Bing was a German toy company founded in 1863 in Nuremberg, Germany by two brothers, Ignaz and Adolf Bing, originally producing metal kitchen utensils. They began toy production in 1880 and by the early 20th century, Bing was the largest toy company in the world, and Bing's factory in Nuremberg was the largest toy factory in the world. Although Bing produced numerous toys, it is best remembered today for toy trains. However, in addition to toys it made a huge range of kitchen wares, office equipment, electrical goods and so on.
Bing's first trains hit the market in the 1880s. When Märklin formalized several standards for track gauges in 1891, Bing adopted them, and added O gauge (1.25 inches by 1895 and gauge III (2.5 inches), causing confusion as Marklin Gauge III became Bing gauge IV (3 inches). In the early 1920s, under the auspices of Bassett-Lowke, Bing introduced a still-smaller gauge, half that of '0' at 0.625 inch, which it called OO. However, Bing's OO gauge at 4mm scale became a British standard, larger than the 3.5mm scale on the same gauge of track favoured elsewhere.
The "Nuremberg Style" of manufacturing toys on steel sheets with lithographed designs that were stamped out of the metal, formed, and assembled using tabs and slots, was perfected by Bing. This manufacturing method remained in widespread use well into the 1950s, long after Bing had disappeared.
Bing produced numerous items for export which were then sold either under its own name or for other companies. Bing produced trains styled for the British market for Bassett-Lowke and A. W. Gamage, and it produced trains for the North American market, which it exported and marketed on its own. Early in the 20th century, Bing jockeyed for market share with the Ives Manufacturing Company, who did not surpass Bing in sales for good until 1910. Throughout their histories, the two companies would frequently copy one another's designs. In some instances, the two companies even used the same catalog number on their competing products. Due to cheap German labor and low shipping and duty costs, Bing was often able to undercut the prices of its U.S. competitors. By 1914, Bing had 5,000 employees. By comparison, Märklin employed 600.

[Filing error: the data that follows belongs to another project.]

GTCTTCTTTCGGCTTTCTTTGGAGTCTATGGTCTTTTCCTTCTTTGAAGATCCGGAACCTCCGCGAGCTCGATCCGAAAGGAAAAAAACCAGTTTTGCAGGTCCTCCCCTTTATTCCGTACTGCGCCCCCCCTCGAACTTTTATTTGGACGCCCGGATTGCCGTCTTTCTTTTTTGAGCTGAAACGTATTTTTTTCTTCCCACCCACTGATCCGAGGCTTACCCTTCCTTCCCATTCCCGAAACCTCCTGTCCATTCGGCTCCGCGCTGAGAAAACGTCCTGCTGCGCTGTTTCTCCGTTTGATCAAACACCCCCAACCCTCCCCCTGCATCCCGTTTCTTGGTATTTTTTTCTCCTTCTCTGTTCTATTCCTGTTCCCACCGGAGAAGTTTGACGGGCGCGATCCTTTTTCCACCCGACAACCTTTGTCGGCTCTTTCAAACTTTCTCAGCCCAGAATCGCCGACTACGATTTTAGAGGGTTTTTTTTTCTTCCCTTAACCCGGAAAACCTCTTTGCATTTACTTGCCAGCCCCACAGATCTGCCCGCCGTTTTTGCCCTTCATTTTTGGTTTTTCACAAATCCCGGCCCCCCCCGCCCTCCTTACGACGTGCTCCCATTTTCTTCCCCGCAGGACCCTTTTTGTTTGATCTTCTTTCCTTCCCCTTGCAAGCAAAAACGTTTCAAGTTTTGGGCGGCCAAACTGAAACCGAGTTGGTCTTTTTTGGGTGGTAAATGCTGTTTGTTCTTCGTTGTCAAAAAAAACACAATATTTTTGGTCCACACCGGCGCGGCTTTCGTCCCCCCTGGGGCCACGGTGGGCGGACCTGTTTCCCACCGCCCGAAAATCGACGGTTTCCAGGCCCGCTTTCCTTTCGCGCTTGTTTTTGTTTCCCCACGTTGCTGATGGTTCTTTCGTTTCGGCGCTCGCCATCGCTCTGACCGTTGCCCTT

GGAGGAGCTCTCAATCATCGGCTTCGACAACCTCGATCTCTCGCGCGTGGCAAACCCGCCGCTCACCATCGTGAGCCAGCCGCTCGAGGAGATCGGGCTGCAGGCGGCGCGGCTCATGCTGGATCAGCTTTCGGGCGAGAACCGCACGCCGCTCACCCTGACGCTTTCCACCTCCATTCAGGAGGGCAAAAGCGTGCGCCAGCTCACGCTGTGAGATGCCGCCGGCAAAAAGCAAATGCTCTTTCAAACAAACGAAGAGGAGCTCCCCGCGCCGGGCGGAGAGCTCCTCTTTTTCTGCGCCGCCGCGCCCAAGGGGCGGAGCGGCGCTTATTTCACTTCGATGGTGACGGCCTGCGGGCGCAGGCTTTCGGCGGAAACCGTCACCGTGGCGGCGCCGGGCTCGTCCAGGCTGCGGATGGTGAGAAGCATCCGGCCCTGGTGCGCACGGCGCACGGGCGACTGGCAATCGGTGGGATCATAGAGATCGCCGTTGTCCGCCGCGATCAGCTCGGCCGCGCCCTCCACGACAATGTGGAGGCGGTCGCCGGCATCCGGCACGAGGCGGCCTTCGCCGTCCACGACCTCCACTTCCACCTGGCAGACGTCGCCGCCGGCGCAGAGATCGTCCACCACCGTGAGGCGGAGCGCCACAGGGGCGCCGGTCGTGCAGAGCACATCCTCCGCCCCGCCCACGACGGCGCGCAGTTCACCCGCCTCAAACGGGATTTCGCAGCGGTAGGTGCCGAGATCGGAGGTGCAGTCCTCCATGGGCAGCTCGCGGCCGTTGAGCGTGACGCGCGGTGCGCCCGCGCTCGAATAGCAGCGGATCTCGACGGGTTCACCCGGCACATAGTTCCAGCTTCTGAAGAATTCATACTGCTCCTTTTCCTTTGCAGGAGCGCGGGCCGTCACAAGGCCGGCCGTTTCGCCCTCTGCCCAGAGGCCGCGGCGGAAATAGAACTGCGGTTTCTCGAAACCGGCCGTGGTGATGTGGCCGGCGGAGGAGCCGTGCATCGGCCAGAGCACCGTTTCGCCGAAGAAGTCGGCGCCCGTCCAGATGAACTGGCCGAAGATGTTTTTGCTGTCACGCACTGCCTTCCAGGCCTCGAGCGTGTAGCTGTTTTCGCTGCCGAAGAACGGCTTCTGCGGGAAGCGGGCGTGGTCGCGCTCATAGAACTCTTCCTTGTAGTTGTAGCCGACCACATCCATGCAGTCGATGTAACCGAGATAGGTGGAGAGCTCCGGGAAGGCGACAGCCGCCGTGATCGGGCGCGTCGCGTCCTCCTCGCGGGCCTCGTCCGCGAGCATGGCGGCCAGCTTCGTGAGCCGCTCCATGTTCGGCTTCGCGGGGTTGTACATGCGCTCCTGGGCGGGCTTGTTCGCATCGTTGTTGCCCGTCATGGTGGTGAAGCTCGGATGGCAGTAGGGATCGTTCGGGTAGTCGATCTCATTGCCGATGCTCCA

World War I forced Bing out of the export market at its peak. In 1916, Ives and the A. C. Gilbert Company formed the Toy Manufacturers Association and lobbied to protect the growing U.S. toy manufacturing industry, which had grown in the absence of foreign competition. As a result, tariffs on German toys rose from 35 percent to 70 percent. Additionally, German wages rose after the war, as did shipping costs and inflation. This created an unfavorable climate for German exports. Additionally, Lionel Corporation's advertising that criticized the manufacturing methods of its competitors' trains, targeted mainly at Ives, also hurt Bing's image because Bing's methods were so similar. Bing struggled to sell through its old inventory and misjudged demand. When the market evaporated for its 1 gauge trains, it re-gauged some models to O gauge, where they looked oversized, and other models to Lionel's Standard gauge, where they looked undersized. Yet by 1921, Bing had re-established itself in the U.S. market, largely through sales through catalog retailer Sears, Roebuck & Co. However, by 1925, Lionel was also selling through Sears, and Bing quickly found itself squeezed out of the market. Bing attempted to compensate by increasing its presence in Canada, where it competed with mixed success with American Flyer.
By 1927, Bing was in serious financial trouble and the company's president, Stephan Bing, and his son, left the company. Initially going to work with another Nuremberg-based toy firm, the Bings, who were Jewish, soon fled to England because of the rise of Adolf Hitler.
Bing items can be identified and dated by its trademark. Items bearing the letters "GBN" (for "Gebrüder Bing Nürnberg" — "Brothers Bing Nuremberg") in a diamond date before 1923, while items bearing a sideways "B" next to a "W" (for "Bing Works") date from 1924 to 1932.
- Wills, Keith (November 1997). "Bing Trains in America." Classic Toy Trains, p. 118.